Virtual reality is more than a trick. It's a solution to big problems.
- According to projections shared by the UN, Earth's population is expected to reach 9.7 billion in 2050. By the year 2100, that number could increase to 11 billion. Virtual reality will be necessary to reduce the waste of such a large population in industries like transport, retail, and manufacturing.
- As an existing technology, there is a lot that virtual reality can do: rich and immersive environments, heightened storytelling, emotionally resonant experiences, and increased productivity in retail. But it's only in its infancy.
- As the world's population continues to grow, the technology will need to evolve to facilitate a larger network of users, and developers will have to think harder about the technological potential and the ethical, neurological, and emotional side effects.
Spending time in green spaces seems to yield many health benefits, most of which researchers are only beginning to understand.
- The longitudinal study examined the development of pairs of twins growing up in various parts of Belgium.
- The results revealed a positive relationship between growing up near greener spaces and having a higher IQ.
- The differences were especially significant on the lower end of the intelligence spectrum, suggesting that policy changes could make a significant difference in intellectual development.
Intelligence is shown in association with green space in a 3,000-m radius around the current residence in twins living in an urban (n = 232), suburban (n = 126), and a rural area (n = 254)
Pixabay<p>To be sure, the study only established a statistically significant correlation—it didn't conclude that a lack of green space causes lowered intelligence in children. Still, the researchers said their findings contribute to the growing body of research on the health risks of city living, and how green spaces factor into the mix.</p><p style="margin-left: 20px;">"There is more and more evidence that green surroundings are associated with our cognitive function, such as memory skills and attention," Tim Nawrot, a professor of environmental epidemiology at Hasselt University in Belgium, told <a href="https://www.theguardian.com/environment/2020/aug/24/children-raised-greener-areas-higher-iq-study" target="_blank" rel="dofollow">The Guardian</a>.</p><p style="margin-left: 20px;">"What this study adds with IQ is a harder, well-established clinical measure. I think city builders or urban planners should prioritise investment in green spaces because it is really of value to create an optimal environment for children to develop their full potential."</p>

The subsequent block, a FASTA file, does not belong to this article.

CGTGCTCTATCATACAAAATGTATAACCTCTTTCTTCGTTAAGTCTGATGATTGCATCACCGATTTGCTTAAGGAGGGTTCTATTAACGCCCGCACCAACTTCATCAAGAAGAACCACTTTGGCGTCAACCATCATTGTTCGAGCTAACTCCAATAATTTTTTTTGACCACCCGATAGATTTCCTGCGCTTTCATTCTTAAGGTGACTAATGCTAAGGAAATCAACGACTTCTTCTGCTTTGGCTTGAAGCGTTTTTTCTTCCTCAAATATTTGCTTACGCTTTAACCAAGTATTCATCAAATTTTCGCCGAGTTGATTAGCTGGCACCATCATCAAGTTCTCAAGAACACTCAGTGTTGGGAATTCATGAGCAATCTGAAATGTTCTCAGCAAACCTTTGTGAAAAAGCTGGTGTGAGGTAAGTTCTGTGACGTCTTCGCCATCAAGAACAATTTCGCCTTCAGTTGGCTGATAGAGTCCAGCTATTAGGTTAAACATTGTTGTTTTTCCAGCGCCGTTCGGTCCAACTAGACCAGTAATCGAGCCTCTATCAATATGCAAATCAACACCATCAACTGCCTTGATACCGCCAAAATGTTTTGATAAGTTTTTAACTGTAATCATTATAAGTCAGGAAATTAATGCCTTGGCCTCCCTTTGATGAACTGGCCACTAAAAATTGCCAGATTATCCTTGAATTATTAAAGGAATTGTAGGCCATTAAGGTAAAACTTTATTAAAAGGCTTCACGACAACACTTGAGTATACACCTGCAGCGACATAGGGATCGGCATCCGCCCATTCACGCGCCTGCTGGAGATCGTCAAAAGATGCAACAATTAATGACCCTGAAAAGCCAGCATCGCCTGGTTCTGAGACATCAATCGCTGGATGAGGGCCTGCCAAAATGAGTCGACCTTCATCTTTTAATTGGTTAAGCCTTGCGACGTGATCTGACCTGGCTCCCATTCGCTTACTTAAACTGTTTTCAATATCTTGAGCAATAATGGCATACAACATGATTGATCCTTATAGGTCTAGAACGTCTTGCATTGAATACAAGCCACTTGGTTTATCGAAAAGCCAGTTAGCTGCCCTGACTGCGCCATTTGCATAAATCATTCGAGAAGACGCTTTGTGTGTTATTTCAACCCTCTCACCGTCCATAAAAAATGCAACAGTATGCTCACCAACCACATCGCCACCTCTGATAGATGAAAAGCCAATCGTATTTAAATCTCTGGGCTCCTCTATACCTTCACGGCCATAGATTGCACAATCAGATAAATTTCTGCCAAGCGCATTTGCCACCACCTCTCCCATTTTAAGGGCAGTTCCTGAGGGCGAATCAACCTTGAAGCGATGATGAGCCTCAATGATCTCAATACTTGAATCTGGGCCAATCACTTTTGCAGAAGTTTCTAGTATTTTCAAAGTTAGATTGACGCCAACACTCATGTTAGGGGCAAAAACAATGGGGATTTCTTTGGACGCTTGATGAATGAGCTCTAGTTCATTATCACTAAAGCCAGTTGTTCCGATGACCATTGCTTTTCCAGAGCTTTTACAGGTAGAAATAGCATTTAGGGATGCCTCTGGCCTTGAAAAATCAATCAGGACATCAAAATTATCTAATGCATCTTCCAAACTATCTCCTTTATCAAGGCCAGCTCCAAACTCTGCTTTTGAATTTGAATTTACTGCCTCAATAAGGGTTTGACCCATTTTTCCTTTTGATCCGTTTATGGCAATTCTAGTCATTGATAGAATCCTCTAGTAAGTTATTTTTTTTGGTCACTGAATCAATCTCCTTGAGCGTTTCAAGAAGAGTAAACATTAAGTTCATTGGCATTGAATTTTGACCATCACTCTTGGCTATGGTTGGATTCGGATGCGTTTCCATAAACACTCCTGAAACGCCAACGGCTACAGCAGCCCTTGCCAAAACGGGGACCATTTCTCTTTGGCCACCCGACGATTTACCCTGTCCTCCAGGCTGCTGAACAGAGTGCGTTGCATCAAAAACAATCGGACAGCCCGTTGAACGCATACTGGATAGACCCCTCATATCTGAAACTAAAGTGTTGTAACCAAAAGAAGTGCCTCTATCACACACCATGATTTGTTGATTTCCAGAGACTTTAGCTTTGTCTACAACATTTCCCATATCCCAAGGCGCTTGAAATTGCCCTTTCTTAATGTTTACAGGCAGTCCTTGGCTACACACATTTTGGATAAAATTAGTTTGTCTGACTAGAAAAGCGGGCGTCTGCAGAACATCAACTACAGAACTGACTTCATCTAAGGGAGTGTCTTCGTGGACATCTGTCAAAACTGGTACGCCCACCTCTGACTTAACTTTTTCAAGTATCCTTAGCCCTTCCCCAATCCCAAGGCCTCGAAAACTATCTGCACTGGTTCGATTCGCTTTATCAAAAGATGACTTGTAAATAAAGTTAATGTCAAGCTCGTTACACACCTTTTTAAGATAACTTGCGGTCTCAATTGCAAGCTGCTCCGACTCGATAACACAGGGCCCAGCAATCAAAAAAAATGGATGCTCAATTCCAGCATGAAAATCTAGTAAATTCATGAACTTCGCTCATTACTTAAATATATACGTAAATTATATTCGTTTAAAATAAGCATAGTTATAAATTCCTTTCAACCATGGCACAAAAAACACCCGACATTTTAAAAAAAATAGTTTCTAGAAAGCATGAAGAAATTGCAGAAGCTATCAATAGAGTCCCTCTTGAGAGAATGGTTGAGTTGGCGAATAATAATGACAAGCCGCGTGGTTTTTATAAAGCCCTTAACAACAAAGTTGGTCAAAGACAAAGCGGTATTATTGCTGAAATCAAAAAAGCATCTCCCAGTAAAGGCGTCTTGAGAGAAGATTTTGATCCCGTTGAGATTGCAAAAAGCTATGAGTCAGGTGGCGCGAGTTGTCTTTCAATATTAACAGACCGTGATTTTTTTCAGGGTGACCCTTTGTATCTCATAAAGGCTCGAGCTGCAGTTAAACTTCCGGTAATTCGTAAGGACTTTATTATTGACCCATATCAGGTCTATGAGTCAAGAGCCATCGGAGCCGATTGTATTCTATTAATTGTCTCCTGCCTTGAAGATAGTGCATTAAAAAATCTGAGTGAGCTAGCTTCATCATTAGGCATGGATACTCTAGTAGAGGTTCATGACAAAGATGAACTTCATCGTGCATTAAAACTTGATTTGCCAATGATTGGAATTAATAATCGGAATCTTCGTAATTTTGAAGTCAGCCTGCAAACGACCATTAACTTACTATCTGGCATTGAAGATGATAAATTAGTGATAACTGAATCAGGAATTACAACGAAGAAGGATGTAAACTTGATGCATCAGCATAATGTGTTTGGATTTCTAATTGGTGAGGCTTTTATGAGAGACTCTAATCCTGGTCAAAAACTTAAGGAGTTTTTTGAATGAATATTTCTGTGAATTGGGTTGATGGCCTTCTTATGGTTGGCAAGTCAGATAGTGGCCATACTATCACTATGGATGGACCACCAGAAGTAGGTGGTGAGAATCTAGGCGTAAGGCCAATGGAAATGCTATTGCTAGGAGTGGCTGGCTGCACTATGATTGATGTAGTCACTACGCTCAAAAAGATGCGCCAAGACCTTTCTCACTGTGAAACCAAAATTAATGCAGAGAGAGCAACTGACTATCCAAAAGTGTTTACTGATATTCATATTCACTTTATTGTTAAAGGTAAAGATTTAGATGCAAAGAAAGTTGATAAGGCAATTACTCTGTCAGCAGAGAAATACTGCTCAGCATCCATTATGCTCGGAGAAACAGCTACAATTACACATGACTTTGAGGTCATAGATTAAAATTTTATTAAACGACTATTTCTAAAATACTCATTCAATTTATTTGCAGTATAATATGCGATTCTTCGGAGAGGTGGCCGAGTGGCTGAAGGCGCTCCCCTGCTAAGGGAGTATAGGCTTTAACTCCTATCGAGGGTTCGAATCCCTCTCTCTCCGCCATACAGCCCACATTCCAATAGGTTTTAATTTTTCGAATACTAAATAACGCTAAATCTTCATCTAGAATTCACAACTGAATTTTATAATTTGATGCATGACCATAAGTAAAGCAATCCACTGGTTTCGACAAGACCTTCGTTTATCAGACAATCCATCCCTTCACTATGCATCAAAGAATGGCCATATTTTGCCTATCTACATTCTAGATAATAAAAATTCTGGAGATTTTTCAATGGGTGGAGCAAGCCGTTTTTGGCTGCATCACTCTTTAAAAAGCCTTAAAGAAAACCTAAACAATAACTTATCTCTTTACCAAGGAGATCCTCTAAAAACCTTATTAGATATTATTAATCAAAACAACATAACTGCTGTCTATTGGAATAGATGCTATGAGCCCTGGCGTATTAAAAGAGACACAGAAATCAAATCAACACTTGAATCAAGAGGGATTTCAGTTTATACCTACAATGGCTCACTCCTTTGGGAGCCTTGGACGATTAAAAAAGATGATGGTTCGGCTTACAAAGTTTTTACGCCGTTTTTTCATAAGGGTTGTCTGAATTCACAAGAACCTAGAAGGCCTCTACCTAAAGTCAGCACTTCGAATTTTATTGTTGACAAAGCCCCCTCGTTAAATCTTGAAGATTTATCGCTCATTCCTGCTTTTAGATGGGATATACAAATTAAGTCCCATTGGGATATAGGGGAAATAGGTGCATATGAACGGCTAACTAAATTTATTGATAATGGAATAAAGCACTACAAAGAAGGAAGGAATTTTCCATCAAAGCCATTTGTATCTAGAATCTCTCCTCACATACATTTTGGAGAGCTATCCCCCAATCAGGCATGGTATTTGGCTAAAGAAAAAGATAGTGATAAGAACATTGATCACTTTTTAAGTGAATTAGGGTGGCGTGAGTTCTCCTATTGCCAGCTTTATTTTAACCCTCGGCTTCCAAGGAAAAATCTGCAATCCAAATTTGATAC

The word "learning" opens up space for more people, places, and ideas.
- The terms 'education' and 'learning' are often used interchangeably, but there is a cultural connotation to the former that can be limiting. Education naturally links to schooling, which is only one form of learning.
- Gregg Behr, founder and co-chair of Remake Learning, believes that this small word shift opens up the possibilities in terms of how and where learning can happen. It also becomes a more inclusive practice, welcoming in a larger, more diverse group of thinkers.
- Post-COVID, the way we think about what learning looks like will inevitably change, so it's crucial to adjust and begin building the necessary support systems today.